Object-label better way to learn
A new study held at Dartmouth College could hold the
key to learning languages, teaching children colours or even studying complex
The research, published in Cognitive Science, adds to the existing evidence that adults, children and students of all ages learn better when seeing an object before hearing its description.
For the study, researchers employed three fictional characters using two types of learning methods.The first method, ‘object-label learning’, is when a student sees an object first and then is provided with the label. This means seeing a colour before being told its name. Or hearing a description of a physical force before hearing its formal title.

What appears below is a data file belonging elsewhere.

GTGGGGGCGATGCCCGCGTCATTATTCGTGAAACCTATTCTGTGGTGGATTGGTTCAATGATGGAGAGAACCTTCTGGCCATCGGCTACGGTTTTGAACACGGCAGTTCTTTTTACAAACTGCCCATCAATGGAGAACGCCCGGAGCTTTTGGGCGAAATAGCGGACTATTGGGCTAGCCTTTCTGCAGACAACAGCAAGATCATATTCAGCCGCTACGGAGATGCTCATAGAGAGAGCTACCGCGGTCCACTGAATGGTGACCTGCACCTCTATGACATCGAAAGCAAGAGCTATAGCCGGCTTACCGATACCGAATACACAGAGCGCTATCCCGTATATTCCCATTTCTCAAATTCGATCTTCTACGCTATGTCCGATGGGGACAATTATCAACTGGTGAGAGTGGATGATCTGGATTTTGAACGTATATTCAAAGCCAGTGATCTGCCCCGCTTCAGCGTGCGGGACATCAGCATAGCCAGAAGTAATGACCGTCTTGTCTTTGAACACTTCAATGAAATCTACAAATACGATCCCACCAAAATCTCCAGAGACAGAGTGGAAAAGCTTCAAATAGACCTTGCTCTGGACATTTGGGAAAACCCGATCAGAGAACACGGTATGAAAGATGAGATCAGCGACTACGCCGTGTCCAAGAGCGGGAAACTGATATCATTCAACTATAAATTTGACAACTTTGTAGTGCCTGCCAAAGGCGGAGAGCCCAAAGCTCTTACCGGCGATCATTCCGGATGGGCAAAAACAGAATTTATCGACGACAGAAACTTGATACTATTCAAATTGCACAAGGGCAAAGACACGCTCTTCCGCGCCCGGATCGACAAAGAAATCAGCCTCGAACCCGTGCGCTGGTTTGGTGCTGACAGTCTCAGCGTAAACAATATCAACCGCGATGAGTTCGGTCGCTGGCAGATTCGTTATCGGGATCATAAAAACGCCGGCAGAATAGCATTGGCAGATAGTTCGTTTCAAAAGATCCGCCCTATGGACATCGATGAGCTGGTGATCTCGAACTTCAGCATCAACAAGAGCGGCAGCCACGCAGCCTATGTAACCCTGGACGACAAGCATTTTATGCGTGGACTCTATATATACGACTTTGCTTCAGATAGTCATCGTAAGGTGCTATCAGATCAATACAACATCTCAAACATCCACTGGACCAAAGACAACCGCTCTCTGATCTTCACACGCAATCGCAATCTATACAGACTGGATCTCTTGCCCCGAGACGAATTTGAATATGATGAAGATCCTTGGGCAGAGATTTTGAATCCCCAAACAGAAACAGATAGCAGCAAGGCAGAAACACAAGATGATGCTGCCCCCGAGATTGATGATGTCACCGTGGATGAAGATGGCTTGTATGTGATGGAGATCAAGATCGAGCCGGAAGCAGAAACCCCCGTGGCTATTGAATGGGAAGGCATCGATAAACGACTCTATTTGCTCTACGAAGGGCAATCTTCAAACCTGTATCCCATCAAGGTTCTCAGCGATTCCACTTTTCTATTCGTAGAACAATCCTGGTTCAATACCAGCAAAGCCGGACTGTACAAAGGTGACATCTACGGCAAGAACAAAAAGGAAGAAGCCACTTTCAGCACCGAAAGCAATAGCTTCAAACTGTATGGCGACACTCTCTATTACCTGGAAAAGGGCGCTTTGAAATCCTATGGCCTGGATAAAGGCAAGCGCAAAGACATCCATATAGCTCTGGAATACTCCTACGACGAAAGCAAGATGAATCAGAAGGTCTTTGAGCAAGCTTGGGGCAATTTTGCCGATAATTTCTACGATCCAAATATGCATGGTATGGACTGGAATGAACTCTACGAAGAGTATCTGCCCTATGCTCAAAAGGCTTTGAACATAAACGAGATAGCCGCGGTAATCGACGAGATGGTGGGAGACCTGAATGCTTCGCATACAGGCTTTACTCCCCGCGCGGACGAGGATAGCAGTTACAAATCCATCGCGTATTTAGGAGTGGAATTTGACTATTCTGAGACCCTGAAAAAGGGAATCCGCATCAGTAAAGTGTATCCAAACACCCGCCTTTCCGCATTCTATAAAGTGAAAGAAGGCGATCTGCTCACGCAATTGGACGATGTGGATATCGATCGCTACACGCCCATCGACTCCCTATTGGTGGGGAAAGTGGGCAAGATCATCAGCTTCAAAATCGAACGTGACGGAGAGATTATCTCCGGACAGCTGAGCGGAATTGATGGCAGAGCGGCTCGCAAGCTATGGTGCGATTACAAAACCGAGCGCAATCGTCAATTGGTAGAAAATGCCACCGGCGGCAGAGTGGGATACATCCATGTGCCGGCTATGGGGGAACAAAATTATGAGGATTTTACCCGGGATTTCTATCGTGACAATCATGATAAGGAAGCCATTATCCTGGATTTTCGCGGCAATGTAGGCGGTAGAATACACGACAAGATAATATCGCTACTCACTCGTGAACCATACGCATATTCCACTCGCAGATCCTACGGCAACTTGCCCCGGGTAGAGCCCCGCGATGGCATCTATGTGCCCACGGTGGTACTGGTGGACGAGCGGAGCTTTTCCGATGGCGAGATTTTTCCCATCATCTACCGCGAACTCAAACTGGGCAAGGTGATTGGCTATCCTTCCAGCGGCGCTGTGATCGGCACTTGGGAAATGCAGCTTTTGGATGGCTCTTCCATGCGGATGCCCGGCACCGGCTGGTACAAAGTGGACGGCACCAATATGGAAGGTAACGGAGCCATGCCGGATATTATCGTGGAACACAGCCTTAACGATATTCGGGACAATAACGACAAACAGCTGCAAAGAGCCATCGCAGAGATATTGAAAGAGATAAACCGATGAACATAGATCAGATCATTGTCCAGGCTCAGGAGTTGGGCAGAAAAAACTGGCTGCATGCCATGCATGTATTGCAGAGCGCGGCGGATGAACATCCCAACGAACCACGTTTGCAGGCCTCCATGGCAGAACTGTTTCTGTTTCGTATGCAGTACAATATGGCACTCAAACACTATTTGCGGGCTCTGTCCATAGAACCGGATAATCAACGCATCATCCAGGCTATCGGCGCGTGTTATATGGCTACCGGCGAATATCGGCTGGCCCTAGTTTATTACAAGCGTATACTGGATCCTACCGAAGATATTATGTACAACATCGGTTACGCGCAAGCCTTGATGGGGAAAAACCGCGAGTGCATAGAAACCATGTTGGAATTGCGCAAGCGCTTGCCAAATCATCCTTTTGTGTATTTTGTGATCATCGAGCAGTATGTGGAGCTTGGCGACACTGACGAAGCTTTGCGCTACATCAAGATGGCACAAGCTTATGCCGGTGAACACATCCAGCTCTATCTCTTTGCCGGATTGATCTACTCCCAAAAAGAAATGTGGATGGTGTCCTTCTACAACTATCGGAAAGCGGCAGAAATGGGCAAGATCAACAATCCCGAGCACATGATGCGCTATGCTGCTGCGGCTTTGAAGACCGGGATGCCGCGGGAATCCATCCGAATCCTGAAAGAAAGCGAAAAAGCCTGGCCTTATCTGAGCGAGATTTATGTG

The second learning procedure is ‘label-object learning’, the reverse order in which a student sees a label first.The students who see objects first and then hear the name,perform ‘frequency boosting’ - the ability to process inconsistent information to identify and use the most frequent rule.